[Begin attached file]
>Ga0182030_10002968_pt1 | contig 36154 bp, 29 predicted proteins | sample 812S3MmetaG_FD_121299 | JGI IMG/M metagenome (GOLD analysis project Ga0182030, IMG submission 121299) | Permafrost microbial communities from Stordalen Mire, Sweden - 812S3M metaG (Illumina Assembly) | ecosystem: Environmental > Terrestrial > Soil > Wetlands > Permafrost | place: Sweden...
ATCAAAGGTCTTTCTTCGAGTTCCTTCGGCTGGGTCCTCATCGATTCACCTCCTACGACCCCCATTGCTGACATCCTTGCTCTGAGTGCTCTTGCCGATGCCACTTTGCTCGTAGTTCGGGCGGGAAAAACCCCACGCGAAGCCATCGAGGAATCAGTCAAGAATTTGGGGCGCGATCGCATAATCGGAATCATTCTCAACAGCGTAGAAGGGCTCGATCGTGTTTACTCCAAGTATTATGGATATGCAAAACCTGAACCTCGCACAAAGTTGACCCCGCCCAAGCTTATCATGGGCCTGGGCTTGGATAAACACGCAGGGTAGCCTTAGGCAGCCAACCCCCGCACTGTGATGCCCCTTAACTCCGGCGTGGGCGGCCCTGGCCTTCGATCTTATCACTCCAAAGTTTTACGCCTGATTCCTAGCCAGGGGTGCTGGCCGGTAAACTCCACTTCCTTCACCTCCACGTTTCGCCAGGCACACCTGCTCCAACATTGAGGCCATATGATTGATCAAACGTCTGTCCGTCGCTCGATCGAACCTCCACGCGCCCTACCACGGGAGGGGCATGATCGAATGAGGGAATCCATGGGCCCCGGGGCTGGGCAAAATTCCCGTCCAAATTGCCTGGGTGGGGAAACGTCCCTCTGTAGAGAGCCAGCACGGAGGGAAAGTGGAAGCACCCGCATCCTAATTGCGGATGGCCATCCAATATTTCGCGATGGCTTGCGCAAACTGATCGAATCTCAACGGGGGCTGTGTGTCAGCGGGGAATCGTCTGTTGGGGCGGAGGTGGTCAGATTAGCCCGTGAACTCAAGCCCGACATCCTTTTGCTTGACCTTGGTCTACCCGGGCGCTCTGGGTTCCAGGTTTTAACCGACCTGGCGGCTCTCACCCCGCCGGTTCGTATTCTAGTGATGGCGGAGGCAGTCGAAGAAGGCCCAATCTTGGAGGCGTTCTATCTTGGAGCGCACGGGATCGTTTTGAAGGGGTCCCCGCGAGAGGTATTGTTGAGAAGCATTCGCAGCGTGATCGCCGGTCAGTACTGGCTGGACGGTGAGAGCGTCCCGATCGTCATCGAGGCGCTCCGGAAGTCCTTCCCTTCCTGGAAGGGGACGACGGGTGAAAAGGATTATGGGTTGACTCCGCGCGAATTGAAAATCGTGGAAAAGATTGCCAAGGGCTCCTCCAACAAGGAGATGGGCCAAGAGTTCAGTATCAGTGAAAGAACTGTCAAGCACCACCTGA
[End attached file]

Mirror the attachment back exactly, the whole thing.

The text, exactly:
>Ga0182030_10002968_pt1 | contig 36154 bp, 29 predicted proteins | sample 812S3MmetaG_FD_121299 | JGI IMG/M metagenome (GOLD analysis project Ga0182030, IMG submission 121299) | Permafrost microbial communities from Stordalen Mire, Sweden - 812S3M metaG (Illumina Assembly) | ecosystem: Environmental > Terrestrial > Soil > Wetlands > Permafrost | place: Sweden...
ATCAAAGGTCTTTCTTCGAGTTCCTTCGGCTGGGTCCTCATCGATTCACCTCCTACGACCCCCATTGCTGACATCCTTGCTCTGAGTGCTCTTGCCGATGCCACTTTGCTCGTAGTTCGGGCGGGAAAAACCCCACGCGAAGCCATCGAGGAATCAGTCAAGAATTTGGGGCGCGATCGCATAATCGGAATCATTCTCAACAGCGTAGAAGGGCTCGATCGTGTTTACTCCAAGTATTATGGATATGCAAAACCTGAACCTCGCACAAAGTTGACCCCGCCCAAGCTTATCATGGGCCTGGGCTTGGATAAACACGCAGGGTAGCCTTAGGCAGCCAACCCCCGCACTGTGATGCCCCTTAACTCCGGCGTGGGCGGCCCTGGCCTTCGATCTTATCACTCCAAAGTTTTACGCCTGATTCCTAGCCAGGGGTGCTGGCCGGTAAACTCCACTTCCTTCACCTCCACGTTTCGCCAGGCACACCTGCTCCAACATTGAGGCCATATGATTGATCAAACGTCTGTCCGTCGCTCGATCGAACCTCCACGCGCCCTACCACGGGAGGGGCATGATCGAATGAGGGAATCCATGGGCCCCGGGGCTGGGCAAAATTCCCGTCCAAATTGCCTGGGTGGGGAAACGTCCCTCTGTAGAGAGCCAGCACGGAGGGAAAGTGGAAGCACCCGCATCCTAATTGCGGATGGCCATCCAATATTTCGCGATGGCTTGCGCAAACTGATCGAATCTCAACGGGGGCTGTGTGTCAGCGGGGAATCGTCTGTTGGGGCGGAGGTGGTCAGATTAGCCCGTGAACTCAAGCCCGACATCCTTTTGCTTGACCTTGGTCTACCCGGGCGCTCTGGGTTCCAGGTTTTAACCGACCTGGCGGCTCTCACCCCGCCGGTTCGTATTCTAGTGATGGCGGAGGCAGTCGAAGAAGGCCCAATCTTGGAGGCGTTCTATCTTGGAGCGCACGGGATCGTTTTGAAGGGGTCCCCGCGAGAGGTATTGTTGAGAAGCATTCGCAGCGTGATCGCCGGTCAGTACTGGCTGGACGGTGAGAGCGTCCCGATCGTCATCGAGGCGCTCCGGAAGTCCTTCCCTTCCTGGAAGGGGACGACGGGTGAAAAGGATTATGGGTTGACTCCGCGCGAATTGAAAATCGTGGAAAAGATTGCCAAGGGCTCCTCCAACAAGGAGATGGGCCAAGAGTTCAGTATCAGTGAAAGAACTGTCAAGCACCACCTGA